This IELTS Reading post focuses on all the solutions for IELTS Cambridge 10 Reading Test 2 Passage 1 which is entitled: Tea and the Industrial Revolution. This is a targeted post for candidates who have big difficulties in finding Reading Answers. This post can direct you the best to comprehend every Reading answer easily. Finding IELTS Reading answers is a gradual process and I hope this post can help you in this respect.
IELTS Cambridge 10 Test 2: Academic Reading Module
Reading Passage 1:
The headline of the passage: Tea and the Industrial Revolution
Questions 1-7: (List of Headings)
[To find answers for List of Headings, check the first and (occasionally) the last few lines of each paragraph. Most of the time, the answer is there for you containing some synonymous words, which have a match with the lists of headings. If you cannot find the answers in the first and last few lines, you may need to check the middle of the paragraphs. This we did in other tests too.]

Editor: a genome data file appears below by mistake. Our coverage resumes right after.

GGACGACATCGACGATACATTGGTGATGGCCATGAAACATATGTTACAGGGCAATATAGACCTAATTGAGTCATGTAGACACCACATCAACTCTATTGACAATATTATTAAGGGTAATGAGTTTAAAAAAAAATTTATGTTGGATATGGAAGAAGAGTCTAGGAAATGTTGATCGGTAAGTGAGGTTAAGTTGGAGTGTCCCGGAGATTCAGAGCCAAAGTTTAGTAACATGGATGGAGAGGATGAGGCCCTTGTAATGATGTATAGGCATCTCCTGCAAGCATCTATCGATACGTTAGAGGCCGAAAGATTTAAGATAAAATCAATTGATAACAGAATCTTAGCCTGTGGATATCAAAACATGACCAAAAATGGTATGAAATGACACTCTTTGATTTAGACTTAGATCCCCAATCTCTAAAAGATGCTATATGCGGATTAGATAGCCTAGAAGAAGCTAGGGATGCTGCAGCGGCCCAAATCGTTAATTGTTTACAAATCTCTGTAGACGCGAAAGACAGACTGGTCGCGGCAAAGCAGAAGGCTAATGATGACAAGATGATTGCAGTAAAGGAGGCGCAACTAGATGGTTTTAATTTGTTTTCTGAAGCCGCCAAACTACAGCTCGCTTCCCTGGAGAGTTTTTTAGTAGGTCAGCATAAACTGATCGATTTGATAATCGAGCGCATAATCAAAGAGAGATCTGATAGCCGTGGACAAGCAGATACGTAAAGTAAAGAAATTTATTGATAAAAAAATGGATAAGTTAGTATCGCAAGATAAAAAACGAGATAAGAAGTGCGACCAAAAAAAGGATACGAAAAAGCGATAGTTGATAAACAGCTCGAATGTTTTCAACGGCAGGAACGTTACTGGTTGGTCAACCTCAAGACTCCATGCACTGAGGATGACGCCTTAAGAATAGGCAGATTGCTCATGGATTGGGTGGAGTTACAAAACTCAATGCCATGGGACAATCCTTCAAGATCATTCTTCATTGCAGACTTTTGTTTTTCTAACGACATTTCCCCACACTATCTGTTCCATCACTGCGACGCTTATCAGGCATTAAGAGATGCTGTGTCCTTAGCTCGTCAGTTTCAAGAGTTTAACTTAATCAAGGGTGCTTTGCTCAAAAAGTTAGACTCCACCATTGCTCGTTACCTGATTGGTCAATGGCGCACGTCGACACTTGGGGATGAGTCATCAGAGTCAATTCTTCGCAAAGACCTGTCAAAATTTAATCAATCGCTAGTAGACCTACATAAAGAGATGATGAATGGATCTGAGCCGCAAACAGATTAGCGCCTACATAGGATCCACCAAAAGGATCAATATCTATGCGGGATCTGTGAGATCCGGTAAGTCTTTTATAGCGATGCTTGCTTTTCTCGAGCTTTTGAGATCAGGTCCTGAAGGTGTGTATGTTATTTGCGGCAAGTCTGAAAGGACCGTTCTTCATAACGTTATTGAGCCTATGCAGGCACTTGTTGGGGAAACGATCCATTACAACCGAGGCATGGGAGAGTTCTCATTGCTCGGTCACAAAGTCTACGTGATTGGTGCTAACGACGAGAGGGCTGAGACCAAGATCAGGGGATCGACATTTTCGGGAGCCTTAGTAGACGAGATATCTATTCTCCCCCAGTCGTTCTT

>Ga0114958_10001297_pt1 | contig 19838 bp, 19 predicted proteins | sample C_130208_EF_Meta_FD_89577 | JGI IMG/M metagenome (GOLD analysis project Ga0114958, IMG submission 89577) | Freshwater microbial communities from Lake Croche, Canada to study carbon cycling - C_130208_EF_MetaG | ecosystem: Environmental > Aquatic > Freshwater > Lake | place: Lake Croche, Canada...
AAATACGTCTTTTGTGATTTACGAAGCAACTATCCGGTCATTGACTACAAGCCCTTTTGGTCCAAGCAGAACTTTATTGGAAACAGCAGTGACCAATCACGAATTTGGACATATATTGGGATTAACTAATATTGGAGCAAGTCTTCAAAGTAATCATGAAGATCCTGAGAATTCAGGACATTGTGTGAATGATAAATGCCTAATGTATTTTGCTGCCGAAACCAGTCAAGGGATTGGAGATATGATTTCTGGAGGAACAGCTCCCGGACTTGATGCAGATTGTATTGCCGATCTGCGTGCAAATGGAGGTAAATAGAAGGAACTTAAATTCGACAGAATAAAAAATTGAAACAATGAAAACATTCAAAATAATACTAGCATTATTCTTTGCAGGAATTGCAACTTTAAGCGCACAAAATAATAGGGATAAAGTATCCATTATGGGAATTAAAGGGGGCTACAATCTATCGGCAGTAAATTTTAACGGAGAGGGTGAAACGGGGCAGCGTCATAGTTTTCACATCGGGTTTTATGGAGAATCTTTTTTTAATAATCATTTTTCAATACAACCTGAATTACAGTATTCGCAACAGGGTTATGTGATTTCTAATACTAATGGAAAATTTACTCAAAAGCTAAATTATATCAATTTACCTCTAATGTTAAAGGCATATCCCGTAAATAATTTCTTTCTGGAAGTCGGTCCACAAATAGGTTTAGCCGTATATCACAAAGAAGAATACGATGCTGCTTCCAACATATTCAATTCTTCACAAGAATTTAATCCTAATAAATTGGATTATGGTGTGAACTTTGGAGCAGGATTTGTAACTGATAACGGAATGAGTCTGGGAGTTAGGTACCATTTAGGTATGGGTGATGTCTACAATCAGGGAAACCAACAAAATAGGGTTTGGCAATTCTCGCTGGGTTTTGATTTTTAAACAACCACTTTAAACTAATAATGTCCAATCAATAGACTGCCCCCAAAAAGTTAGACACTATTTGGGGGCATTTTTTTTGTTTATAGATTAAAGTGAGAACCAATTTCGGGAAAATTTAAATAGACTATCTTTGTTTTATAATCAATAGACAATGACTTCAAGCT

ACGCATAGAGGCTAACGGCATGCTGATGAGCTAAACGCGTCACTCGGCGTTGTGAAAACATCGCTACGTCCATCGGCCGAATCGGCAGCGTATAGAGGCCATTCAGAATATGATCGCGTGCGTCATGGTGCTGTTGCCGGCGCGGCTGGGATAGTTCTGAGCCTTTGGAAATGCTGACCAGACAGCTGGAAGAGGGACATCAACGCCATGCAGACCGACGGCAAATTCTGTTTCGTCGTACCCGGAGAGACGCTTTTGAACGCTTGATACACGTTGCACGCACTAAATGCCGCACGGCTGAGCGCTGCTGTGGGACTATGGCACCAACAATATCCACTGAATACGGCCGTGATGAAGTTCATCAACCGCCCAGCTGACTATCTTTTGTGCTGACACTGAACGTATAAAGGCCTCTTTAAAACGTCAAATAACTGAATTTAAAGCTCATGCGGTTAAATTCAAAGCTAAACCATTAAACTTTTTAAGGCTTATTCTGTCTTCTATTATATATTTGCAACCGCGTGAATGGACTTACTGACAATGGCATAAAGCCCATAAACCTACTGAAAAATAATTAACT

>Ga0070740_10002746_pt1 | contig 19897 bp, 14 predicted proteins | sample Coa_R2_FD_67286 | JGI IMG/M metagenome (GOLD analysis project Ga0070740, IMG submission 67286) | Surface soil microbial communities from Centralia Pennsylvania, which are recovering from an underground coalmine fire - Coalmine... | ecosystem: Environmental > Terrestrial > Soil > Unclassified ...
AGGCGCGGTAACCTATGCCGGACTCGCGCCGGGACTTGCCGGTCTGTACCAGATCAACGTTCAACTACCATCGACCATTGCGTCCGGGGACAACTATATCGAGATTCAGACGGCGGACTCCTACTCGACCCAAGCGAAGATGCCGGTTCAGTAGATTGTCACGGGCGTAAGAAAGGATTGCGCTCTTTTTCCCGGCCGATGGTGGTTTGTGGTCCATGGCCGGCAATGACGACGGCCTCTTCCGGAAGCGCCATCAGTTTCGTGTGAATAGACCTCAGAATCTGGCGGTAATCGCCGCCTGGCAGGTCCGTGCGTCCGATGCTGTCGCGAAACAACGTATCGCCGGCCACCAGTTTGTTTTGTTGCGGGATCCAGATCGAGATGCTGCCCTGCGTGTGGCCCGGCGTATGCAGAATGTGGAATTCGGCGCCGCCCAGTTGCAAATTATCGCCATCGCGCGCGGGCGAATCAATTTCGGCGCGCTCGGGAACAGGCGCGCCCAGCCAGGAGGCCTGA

Question 1: Paragraph A
The answer can be found in the last lines of paragraph A. Here, the author asks, “Why did this particular Big Bang-the world-changing birth of industry – happen in Britain? And why did it strike at the end of the 18 century?” These questions give us the hint about the place and the time of Industrial Revolution.
So, the answer is: iv (The time and place of the Industrial Revolution)
Question 2: Paragraph B